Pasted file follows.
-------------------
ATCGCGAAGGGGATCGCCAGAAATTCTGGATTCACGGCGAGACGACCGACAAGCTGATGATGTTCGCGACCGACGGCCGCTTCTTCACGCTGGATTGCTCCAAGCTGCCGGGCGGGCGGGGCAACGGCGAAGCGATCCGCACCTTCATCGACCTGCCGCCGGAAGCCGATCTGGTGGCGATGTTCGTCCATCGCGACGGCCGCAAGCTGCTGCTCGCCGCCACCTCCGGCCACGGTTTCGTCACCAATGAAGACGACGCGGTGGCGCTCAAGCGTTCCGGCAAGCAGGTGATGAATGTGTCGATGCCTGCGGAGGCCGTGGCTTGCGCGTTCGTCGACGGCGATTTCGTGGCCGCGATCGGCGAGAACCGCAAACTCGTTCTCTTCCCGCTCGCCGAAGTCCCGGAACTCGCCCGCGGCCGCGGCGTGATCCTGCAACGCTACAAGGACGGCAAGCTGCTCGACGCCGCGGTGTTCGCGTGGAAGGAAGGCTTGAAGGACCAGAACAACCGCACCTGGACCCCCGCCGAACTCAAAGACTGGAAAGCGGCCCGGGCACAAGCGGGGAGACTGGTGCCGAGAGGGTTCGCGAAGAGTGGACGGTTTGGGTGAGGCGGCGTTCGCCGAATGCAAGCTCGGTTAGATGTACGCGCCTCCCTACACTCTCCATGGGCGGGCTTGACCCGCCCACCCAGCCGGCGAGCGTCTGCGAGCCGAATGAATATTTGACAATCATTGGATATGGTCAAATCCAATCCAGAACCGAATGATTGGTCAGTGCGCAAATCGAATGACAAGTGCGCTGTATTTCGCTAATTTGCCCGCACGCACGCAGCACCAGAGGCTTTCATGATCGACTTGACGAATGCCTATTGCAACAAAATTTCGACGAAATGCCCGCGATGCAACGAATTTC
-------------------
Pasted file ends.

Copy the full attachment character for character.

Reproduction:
ATCGCGAAGGGGATCGCCAGAAATTCTGGATTCACGGCGAGACGACCGACAAGCTGATGATGTTCGCGACCGACGGCCGCTTCTTCACGCTGGATTGCTCCAAGCTGCCGGGCGGGCGGGGCAACGGCGAAGCGATCCGCACCTTCATCGACCTGCCGCCGGAAGCCGATCTGGTGGCGATGTTCGTCCATCGCGACGGCCGCAAGCTGCTGCTCGCCGCCACCTCCGGCCACGGTTTCGTCACCAATGAAGACGACGCGGTGGCGCTCAAGCGTTCCGGCAAGCAGGTGATGAATGTGTCGATGCCTGCGGAGGCCGTGGCTTGCGCGTTCGTCGACGGCGATTTCGTGGCCGCGATCGGCGAGAACCGCAAACTCGTTCTCTTCCCGCTCGCCGAAGTCCCGGAACTCGCCCGCGGCCGCGGCGTGATCCTGCAACGCTACAAGGACGGCAAGCTGCTCGACGCCGCGGTGTTCGCGTGGAAGGAAGGCTTGAAGGACCAGAACAACCGCACCTGGACCCCCGCCGAACTCAAAGACTGGAAAGCGGCCCGGGCACAAGCGGGGAGACTGGTGCCGAGAGGGTTCGCGAAGAGTGGACGGTTTGGGTGAGGCGGCGTTCGCCGAATGCAAGCTCGGTTAGATGTACGCGCCTCCCTACACTCTCCATGGGCGGGCTTGACCCGCCCACCCAGCCGGCGAGCGTCTGCGAGCCGAATGAATATTTGACAATCATTGGATATGGTCAAATCCAATCCAGAACCGAATGATTGGTCAGTGCGCAAATCGAATGACAAGTGCGCTGTATTTCGCTAATTTGCCCGCACGCACGCAGCACCAGAGGCTTTCATGATCGACTTGACGAATGCCTATTGCAACAAAATTTCGACGAAATGCCCGCGATGCAACGAATTTC